White DeKalb judge wins $90,000 discrimination settlement


A white DeKalb judge who lost her job last year recently won a $90,000 settlement from the county after alleging the chief judge, who is black, discriminated against her because of her race.

Former Magistrate Judge Tracy Dorfman accused Chief Magistrate Judge Berryl Anderson of firing her so that Anderson could appoint more black judges to the court. The DeKalb Board of Commissioners voted 5-1 to approve the settlement on July 6.

Anderson gave no explanation for why Dorfman wasn’t reappointed to another four-year term at the end of 2016, according to a letter to Anderson from Dorfman’s attorney, Lee Parks.

Before Dorfman was let go, Anderson had told her she was “looking forward to four more” years on the bench, and Anderson had given her a hand-written “thank you” note for running the court’s criminal division, Parks wrote in his Dec. 14 letter, obtained by The Atlanta Journal-Constitution through the Georgia Open Records Act.

But instead of retaining Dorfman, Anderson filled two positions with black judges who had less experience: Judge Curtis Miller and Judge Nora Polk, according to the letter.

“The inescapable conclusion is that Judges Miller and Polk were favored and selected over Judge Dorfman because they are African American,” Parks wrote in the letter seeking a $125,000 settlement. “We are aware of no other justification for why Judge Dorfman would be treated in such an ignominious manner despite her experience and efforts on the bench.”

Dorfman, who was paid $124,718 last year, had served as a DeKalb magistrate judge for 10 years, including six-and-a-half years working full-time. Magistrate judges are appointed by the chief judge, Anderson, who voters re-elected last year. Magistrate Court handles ordinance violations involving blighted property and animal control, as well as small claims, garnishments, weddings and warrants. Dorfman is now an attorney for Ross & Pines, a personal injury, immigration and criminal defense firm.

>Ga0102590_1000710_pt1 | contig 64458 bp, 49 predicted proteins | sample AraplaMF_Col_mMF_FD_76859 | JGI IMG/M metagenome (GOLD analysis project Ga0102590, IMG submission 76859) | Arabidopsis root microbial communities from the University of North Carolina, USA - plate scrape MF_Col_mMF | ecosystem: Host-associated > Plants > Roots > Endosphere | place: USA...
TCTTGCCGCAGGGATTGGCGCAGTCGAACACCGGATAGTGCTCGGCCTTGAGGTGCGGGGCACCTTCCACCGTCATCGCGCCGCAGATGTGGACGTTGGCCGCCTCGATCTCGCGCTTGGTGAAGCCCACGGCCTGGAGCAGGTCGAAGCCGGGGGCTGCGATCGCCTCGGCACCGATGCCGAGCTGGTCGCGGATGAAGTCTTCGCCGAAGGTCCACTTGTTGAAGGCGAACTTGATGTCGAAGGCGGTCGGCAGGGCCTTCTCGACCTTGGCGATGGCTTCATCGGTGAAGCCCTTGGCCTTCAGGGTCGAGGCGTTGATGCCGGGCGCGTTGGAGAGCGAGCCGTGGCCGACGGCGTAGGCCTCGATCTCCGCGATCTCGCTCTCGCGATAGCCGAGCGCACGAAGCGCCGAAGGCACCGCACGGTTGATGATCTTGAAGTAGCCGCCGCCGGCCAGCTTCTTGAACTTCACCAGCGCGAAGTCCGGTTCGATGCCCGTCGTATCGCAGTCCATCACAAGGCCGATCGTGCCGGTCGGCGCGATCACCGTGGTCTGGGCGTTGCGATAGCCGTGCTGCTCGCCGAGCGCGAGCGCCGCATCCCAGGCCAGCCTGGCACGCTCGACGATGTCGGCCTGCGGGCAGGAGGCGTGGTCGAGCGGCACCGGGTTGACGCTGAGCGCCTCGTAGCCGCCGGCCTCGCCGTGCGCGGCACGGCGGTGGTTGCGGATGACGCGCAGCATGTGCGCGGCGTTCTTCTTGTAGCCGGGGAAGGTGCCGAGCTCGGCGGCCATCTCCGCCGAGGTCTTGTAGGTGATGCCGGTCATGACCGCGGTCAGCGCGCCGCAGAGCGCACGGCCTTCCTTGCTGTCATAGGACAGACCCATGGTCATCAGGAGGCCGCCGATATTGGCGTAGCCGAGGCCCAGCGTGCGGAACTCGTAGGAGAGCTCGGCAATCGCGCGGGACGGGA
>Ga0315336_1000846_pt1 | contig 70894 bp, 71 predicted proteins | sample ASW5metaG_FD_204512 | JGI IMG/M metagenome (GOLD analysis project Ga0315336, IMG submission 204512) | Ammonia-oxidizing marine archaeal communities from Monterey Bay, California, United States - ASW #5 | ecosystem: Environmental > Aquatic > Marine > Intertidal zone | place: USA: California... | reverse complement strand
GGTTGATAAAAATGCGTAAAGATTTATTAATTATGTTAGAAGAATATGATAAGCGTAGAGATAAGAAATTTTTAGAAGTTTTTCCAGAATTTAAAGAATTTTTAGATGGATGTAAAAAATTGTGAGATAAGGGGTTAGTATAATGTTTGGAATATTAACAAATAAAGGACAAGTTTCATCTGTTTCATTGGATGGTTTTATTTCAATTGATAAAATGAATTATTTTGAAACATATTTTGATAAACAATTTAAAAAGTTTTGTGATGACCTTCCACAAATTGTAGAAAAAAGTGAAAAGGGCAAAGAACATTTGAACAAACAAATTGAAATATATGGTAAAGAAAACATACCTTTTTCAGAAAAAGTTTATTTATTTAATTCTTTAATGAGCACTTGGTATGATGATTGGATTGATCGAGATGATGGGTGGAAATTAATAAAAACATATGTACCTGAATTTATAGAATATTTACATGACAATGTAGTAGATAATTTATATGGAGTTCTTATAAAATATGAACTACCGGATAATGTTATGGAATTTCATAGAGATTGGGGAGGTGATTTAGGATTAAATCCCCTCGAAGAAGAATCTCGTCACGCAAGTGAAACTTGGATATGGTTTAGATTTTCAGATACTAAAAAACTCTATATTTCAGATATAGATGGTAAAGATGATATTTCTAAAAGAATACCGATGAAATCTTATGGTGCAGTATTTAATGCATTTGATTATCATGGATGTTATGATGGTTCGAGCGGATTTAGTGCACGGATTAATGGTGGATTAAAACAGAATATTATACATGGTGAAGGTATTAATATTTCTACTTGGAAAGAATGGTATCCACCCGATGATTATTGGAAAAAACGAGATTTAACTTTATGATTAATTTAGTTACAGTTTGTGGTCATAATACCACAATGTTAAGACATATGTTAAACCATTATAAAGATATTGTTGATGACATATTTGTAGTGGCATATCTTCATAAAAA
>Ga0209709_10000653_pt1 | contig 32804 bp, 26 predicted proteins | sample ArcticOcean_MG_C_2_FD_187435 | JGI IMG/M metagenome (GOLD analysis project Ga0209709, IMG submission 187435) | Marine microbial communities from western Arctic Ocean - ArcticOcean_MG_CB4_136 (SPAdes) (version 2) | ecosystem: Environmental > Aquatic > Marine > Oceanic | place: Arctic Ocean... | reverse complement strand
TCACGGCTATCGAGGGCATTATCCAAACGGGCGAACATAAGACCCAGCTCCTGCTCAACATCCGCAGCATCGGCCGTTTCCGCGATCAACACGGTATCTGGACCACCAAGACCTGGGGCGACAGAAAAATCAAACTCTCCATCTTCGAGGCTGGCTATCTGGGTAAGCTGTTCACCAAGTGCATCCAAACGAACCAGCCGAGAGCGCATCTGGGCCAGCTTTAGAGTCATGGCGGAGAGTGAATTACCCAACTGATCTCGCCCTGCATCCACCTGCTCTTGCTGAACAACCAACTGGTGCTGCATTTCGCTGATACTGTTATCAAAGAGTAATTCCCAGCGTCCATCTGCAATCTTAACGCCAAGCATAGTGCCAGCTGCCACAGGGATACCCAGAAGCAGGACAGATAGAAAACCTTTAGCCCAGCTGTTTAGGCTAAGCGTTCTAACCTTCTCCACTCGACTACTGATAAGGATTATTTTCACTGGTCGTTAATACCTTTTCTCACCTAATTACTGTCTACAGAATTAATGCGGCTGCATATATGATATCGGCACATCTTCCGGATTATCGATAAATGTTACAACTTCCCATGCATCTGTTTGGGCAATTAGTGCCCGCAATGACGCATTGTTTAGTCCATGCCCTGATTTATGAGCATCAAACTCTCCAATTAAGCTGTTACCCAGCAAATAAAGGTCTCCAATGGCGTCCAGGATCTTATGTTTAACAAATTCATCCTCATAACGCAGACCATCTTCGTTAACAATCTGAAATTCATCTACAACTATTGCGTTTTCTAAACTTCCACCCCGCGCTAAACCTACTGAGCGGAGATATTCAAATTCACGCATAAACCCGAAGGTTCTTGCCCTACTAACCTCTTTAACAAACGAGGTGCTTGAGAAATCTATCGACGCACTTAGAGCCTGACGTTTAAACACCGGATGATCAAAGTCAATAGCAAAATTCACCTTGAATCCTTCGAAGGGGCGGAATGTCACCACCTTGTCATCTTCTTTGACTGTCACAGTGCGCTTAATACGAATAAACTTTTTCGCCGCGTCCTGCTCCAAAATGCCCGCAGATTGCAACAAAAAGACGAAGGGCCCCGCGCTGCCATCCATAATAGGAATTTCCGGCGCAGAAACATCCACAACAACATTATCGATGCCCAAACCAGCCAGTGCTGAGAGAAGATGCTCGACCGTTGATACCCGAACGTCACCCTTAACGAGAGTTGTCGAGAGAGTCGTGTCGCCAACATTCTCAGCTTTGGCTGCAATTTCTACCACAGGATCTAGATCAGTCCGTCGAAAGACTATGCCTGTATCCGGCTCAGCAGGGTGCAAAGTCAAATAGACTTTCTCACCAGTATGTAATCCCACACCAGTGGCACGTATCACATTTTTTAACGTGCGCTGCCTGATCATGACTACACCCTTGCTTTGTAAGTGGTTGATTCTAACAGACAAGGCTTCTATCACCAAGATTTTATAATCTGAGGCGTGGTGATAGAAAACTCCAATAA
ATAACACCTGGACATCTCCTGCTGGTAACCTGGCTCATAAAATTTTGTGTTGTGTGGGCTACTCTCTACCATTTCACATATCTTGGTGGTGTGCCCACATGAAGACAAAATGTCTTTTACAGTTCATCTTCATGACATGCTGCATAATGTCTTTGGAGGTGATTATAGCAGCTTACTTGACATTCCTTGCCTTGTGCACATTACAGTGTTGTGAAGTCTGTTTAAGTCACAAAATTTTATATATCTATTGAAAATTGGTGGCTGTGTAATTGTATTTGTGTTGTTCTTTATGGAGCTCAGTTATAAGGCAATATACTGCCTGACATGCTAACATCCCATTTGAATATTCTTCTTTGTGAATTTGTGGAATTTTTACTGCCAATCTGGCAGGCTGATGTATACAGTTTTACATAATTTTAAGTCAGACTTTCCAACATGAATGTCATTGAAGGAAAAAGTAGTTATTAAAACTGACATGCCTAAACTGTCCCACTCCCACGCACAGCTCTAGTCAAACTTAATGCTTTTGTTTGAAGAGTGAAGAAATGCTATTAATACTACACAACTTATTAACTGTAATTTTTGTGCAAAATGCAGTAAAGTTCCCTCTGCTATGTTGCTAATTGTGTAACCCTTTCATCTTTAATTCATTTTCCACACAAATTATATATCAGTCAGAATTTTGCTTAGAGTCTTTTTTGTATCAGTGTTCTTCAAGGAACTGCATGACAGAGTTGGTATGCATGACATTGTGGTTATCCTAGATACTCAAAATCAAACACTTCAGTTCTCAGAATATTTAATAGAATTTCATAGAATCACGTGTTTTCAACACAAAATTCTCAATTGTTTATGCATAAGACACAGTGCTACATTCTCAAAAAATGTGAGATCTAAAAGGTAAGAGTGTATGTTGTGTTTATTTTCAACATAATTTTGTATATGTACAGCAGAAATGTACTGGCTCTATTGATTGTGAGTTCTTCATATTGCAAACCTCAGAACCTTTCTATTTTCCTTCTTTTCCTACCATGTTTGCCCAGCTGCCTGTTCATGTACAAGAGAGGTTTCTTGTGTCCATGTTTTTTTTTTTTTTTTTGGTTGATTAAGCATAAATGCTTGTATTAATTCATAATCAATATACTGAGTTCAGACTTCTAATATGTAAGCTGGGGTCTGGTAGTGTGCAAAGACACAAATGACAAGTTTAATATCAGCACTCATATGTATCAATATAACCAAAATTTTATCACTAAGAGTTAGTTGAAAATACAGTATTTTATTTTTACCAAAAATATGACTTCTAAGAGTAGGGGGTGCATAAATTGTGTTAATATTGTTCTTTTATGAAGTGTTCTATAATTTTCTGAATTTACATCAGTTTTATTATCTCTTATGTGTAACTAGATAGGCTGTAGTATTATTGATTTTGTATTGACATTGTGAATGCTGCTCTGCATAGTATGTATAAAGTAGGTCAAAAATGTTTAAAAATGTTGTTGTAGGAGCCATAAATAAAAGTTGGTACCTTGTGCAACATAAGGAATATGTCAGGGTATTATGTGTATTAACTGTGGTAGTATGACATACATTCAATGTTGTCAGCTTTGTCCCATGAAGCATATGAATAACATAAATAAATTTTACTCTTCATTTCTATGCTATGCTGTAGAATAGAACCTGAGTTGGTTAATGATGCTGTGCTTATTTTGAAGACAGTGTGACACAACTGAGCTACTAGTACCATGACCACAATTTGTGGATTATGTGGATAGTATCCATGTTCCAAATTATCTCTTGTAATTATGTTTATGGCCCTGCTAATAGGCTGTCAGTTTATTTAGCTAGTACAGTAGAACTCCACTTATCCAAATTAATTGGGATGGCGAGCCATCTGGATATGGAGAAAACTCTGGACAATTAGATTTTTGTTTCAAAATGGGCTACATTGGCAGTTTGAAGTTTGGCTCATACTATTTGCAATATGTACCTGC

Neither Dorfman, Parks nor Anderson returned messages seeking comment for this article.

In response to Dorfman’s allegations, an attorney for the county government wrote that Anderson said Dorfman’s claims were unfounded.

“Judge Anderson does want you to know that race played no role in any decisions made regarding Ms. Dorfman,” wrote Terry Phillips, a supervising attorney for the county, in a Dec. 20 letter to Parks. “As such, no race discrimination occurred.”

DeKalb Commissioner Mereda Davis Johnson, who made the motion to approve the payment to Dorfman, said she supported settling the case because both parties agreed it was fair.

“I can say, being a lawyer, that cases settle for many reasons,” Johnson said. “Knowing Judge Anderson for her fairness and integrity, I’m sure that she had good cause to do what she did, and she felt it was best for the case to be settled.”

Besides the fact that Dorfman wasn’t reappointed, she didn’t provide evidence of discrimination in the letter to the county.

But circumstantial evidence can be enough to win a settlement or lawsuit, said Larry Pankey, a Dunwoody employment discrimination attorney.

“Why would you jump the shark, so to speak, and go out and find someone else who just so happens to be your race?” asked Pankey, who isn’t involved in the case. “While you have absolute discretion of who you appoint, you don’t have discretion to discriminate.”

If Dorfman had filed a lawsuit and convinced a jury she was discriminated against, she could have potentially won a much larger amount, Pankey said.



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